An additional challenge when it comes to promoting immigrant and community health is the lack of reliable data about the unique needs and experiences of immigrants. Without accurate information about the immigrant population in the United States, it’s hard to adequately provide resources and services – both those targeted to immigrants and those that are allocated more broadly based on population size. However, the criminalization of immigration and the current hostile environment make it dangerous for immigrants to share information. It is important that we develop ways to collect information about the needs of immigrants that protect the safety and privacy of immigrant communities and protect and promote the health and well-being of immigrants and non-immigrants alike.
Immigrants are a vital part of the fabric of American society. They enhance the U.S. labor force, and even undocumented immigrants are estimated to contribute more than $11 billion in taxes. When immigrant communities can thrive in an environment that prioritizes their well-being, our nation’s cultural tapestry is enriched through music, art, and food from their home countries, expanding our global view and understanding of each other. Conversation about the impact is the first step, but how we understand and seek action to improve the policies, practices, and atmosphere surrounding immigration have the ability to undermine or bolster the health and well-being of immigrants and the broader population. When we foster an environment that is welcoming to immigrants, we are building a healthy future for everyone.
Disclaimer: Support for this commentary was provided by the Robert Wood Johnson Foundation. The views expressed here do not necessarily reflect the views of the Foundation.
Dr. Hagan is responsible for the day-to-day operations of the Evidence for Action Program, including managing the proposal submission and review process, providing assistance to applicants and grantees, coordinating with the Robert Wood Johnson Foundation, and overseeing administrative and programmatic activities. Dr. Hagan received her PhD in Kinesiology from the University of Connecticut and her MBA from Seton Hall University. She earned her B.S. in Nutrition and Fitness from the University of Missouri. She joined the staff at the Center for Health and Community at the University of California, San Francisco in 2015.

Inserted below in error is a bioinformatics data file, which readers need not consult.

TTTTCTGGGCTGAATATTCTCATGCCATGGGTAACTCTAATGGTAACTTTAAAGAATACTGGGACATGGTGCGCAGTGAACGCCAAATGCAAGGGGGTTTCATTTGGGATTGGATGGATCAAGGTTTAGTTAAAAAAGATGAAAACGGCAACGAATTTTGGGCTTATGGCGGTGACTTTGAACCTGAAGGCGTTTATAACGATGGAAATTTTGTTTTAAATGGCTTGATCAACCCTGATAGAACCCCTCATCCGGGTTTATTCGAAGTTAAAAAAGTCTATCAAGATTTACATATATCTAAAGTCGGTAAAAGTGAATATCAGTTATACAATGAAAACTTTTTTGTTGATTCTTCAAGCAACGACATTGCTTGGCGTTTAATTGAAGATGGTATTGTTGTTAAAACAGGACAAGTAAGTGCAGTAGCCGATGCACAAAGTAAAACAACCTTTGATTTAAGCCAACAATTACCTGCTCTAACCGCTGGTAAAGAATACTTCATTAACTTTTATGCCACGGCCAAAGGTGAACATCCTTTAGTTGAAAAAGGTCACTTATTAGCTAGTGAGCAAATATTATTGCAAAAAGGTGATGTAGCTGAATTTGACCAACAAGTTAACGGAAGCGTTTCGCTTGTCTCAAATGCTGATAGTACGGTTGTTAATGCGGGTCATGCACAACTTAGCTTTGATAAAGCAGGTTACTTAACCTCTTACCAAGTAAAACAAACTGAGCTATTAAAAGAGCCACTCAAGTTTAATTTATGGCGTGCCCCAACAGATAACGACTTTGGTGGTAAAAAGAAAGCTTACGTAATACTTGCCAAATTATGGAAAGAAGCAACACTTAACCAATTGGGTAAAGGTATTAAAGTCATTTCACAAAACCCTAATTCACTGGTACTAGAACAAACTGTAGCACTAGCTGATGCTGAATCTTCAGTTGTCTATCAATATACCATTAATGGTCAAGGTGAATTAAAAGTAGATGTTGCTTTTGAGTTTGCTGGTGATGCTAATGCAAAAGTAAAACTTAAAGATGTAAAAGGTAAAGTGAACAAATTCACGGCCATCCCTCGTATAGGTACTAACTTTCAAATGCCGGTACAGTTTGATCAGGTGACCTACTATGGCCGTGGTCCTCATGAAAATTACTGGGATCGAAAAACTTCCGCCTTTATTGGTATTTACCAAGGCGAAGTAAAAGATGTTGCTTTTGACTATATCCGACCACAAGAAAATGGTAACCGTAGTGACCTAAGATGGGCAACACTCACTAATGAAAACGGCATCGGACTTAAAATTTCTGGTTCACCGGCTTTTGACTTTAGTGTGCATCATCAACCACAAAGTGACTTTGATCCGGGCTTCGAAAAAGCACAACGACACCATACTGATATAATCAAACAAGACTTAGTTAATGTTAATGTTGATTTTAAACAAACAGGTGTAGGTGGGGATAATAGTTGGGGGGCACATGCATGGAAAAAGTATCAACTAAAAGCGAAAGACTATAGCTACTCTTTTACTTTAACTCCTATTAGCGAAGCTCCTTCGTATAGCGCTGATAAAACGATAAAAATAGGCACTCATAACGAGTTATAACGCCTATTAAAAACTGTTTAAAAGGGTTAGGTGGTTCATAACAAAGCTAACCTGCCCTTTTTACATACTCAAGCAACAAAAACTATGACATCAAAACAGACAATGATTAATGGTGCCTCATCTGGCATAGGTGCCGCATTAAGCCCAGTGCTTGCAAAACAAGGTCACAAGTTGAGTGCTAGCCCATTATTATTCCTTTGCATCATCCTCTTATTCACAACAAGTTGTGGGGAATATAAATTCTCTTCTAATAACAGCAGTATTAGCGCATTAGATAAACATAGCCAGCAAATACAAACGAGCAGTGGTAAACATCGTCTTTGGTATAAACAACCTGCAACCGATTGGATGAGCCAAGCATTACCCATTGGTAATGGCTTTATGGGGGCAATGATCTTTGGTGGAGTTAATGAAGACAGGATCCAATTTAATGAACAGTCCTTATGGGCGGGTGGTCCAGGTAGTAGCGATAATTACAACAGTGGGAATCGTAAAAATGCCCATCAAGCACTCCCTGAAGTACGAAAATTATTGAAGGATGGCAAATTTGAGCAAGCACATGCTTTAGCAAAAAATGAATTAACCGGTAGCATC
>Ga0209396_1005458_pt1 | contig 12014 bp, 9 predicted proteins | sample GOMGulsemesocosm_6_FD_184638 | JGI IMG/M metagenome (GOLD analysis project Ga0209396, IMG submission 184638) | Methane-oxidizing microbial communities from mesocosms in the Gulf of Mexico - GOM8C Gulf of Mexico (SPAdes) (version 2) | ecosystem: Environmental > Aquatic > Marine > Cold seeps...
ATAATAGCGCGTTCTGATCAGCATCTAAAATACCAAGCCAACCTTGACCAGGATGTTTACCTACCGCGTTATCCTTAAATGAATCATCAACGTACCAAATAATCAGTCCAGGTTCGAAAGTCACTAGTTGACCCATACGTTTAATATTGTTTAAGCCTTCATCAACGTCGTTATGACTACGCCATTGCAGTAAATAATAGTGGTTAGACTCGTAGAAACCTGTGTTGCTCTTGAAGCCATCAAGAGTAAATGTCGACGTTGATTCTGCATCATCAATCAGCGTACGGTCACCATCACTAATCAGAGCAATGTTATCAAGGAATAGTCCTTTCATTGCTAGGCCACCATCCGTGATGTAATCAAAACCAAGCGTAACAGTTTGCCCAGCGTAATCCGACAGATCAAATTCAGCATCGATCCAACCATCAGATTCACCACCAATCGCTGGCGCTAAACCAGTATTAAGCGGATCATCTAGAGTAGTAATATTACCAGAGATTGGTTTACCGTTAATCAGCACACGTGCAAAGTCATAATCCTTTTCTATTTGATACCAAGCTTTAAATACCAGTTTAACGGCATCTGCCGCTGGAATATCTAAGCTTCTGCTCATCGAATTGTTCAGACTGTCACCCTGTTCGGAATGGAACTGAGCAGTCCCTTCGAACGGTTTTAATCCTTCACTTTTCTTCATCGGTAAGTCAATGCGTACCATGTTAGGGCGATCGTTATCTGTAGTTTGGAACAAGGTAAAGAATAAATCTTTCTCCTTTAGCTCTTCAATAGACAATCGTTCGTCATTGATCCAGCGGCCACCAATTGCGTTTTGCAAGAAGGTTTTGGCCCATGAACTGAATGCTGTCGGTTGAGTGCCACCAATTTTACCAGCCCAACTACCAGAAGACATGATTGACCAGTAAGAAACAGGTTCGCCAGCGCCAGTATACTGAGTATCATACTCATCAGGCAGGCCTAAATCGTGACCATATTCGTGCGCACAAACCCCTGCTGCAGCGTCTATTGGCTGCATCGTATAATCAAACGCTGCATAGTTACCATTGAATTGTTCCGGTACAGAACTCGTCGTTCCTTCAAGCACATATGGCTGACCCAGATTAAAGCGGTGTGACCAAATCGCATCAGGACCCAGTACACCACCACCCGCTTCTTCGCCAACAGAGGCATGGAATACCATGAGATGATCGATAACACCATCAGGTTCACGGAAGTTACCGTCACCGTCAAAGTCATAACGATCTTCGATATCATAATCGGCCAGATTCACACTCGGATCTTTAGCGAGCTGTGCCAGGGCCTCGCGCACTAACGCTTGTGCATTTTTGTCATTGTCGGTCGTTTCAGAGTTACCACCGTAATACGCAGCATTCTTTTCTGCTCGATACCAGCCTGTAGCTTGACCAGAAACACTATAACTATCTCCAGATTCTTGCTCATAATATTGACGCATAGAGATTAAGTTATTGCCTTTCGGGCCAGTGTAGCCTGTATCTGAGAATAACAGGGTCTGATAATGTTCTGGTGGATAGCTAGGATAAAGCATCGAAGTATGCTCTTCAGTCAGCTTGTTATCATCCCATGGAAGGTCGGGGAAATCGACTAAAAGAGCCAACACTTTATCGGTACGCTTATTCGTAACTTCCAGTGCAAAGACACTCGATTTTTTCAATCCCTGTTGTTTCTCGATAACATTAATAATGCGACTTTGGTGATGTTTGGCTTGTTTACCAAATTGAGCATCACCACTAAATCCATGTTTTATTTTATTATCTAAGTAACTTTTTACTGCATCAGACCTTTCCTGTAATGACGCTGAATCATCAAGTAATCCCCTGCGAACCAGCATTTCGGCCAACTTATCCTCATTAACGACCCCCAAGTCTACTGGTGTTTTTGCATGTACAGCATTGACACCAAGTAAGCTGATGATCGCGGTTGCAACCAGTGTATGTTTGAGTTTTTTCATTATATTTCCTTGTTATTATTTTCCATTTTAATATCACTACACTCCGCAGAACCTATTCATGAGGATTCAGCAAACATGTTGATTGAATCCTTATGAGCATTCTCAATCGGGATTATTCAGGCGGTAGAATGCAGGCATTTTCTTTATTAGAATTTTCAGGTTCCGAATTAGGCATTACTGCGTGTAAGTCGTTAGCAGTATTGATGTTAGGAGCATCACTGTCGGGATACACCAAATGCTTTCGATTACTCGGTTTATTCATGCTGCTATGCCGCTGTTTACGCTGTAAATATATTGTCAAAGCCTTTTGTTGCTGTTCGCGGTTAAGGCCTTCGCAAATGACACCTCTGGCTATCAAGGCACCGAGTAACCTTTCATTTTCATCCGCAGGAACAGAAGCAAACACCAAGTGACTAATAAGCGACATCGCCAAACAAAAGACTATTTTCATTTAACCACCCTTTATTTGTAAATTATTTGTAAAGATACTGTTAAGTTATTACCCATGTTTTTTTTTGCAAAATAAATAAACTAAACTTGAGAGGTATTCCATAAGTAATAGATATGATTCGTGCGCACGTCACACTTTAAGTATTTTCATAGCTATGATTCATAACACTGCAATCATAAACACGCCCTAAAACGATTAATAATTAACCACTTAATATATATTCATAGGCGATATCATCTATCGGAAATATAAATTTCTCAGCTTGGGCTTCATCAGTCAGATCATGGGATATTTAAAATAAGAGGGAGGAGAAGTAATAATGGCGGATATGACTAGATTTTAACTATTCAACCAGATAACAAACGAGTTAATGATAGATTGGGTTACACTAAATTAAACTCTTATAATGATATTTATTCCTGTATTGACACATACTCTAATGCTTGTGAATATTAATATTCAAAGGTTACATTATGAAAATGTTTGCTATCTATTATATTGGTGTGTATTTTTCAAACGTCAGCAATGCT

Over the course of her career, Dr. Hagan has worked across a variety of sectors including non-profit, academic, and public. She brings experience in social, economic, and health equity, cultural humility, public policy, business, and evaluation. Prior to joining the National Program Office, Dr. Hagan was the Acting Director of Policy and Government Affairs for the San Francisco Public Utilities Commission. She also previously worked with PolicyLink – a national social and economic equity advocacy organization – where she served as the Technical Assistance Team Lead for the Robert Wood Johnson Foundation Center to Prevent Childhood Obesity, among other responsibilities.
Evidence for Action (E4A), a signature program of the Robert Wood Johnson Foundation (RWJF), takes a holistic view towards what constitutes health – represented by a wide range of physical, mental, and emotional outcomes. We fund research evaluating the health and well-being impacts of interventions – programs, policies, practices – with a particular focus on research that will help advance health equity.